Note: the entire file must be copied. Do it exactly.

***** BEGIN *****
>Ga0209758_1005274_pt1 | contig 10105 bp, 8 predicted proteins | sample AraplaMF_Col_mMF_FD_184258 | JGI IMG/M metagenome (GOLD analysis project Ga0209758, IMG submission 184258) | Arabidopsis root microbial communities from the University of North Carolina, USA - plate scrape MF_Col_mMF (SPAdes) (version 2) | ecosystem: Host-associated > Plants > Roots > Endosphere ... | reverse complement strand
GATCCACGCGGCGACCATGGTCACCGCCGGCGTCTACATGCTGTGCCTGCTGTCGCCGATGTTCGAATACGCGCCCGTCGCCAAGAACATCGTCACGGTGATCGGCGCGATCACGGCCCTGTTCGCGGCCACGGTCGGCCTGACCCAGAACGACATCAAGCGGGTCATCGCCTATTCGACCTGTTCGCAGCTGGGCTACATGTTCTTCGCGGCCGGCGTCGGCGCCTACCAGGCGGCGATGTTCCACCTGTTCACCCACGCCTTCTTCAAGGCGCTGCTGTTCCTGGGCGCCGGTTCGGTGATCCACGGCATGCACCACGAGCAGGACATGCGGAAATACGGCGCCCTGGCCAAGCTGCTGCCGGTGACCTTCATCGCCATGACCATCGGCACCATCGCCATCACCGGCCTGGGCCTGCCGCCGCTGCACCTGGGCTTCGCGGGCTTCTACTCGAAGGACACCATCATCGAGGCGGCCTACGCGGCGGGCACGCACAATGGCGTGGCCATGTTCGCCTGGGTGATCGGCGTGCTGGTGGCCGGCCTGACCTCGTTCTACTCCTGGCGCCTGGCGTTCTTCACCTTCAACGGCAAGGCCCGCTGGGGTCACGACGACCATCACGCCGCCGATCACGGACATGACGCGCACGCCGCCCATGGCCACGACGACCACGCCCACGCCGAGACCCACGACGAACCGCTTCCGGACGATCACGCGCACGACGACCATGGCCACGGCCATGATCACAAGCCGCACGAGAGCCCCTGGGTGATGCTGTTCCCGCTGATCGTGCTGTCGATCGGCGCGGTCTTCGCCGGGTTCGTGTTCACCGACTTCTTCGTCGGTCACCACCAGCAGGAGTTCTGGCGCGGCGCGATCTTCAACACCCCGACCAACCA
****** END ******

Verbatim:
>Ga0209758_1005274_pt1 | contig 10105 bp, 8 predicted proteins | sample AraplaMF_Col_mMF_FD_184258 | JGI IMG/M metagenome (GOLD analysis project Ga0209758, IMG submission 184258) | Arabidopsis root microbial communities from the University of North Carolina, USA - plate scrape MF_Col_mMF (SPAdes) (version 2) | ecosystem: Host-associated > Plants > Roots > Endosphere ... | reverse complement strand
GATCCACGCGGCGACCATGGTCACCGCCGGCGTCTACATGCTGTGCCTGCTGTCGCCGATGTTCGAATACGCGCCCGTCGCCAAGAACATCGTCACGGTGATCGGCGCGATCACGGCCCTGTTCGCGGCCACGGTCGGCCTGACCCAGAACGACATCAAGCGGGTCATCGCCTATTCGACCTGTTCGCAGCTGGGCTACATGTTCTTCGCGGCCGGCGTCGGCGCCTACCAGGCGGCGATGTTCCACCTGTTCACCCACGCCTTCTTCAAGGCGCTGCTGTTCCTGGGCGCCGGTTCGGTGATCCACGGCATGCACCACGAGCAGGACATGCGGAAATACGGCGCCCTGGCCAAGCTGCTGCCGGTGACCTTCATCGCCATGACCATCGGCACCATCGCCATCACCGGCCTGGGCCTGCCGCCGCTGCACCTGGGCTTCGCGGGCTTCTACTCGAAGGACACCATCATCGAGGCGGCCTACGCGGCGGGCACGCACAATGGCGTGGCCATGTTCGCCTGGGTGATCGGCGTGCTGGTGGCCGGCCTGACCTCGTTCTACTCCTGGCGCCTGGCGTTCTTCACCTTCAACGGCAAGGCCCGCTGGGGTCACGACGACCATCACGCCGCCGATCACGGACATGACGCGCACGCCGCCCATGGCCACGACGACCACGCCCACGCCGAGACCCACGACGAACCGCTTCCGGACGATCACGCGCACGACGACCATGGCCACGGCCATGATCACAAGCCGCACGAGAGCCCCTGGGTGATGCTGTTCCCGCTGATCGTGCTGTCGATCGGCGCGGTCTTCGCCGGGTTCGTGTTCACCGACTTCTTCGTCGGTCACCACCAGCAGGAGTTCTGGCGCGGCGCGATCTTCAACACCCCGACCAACCA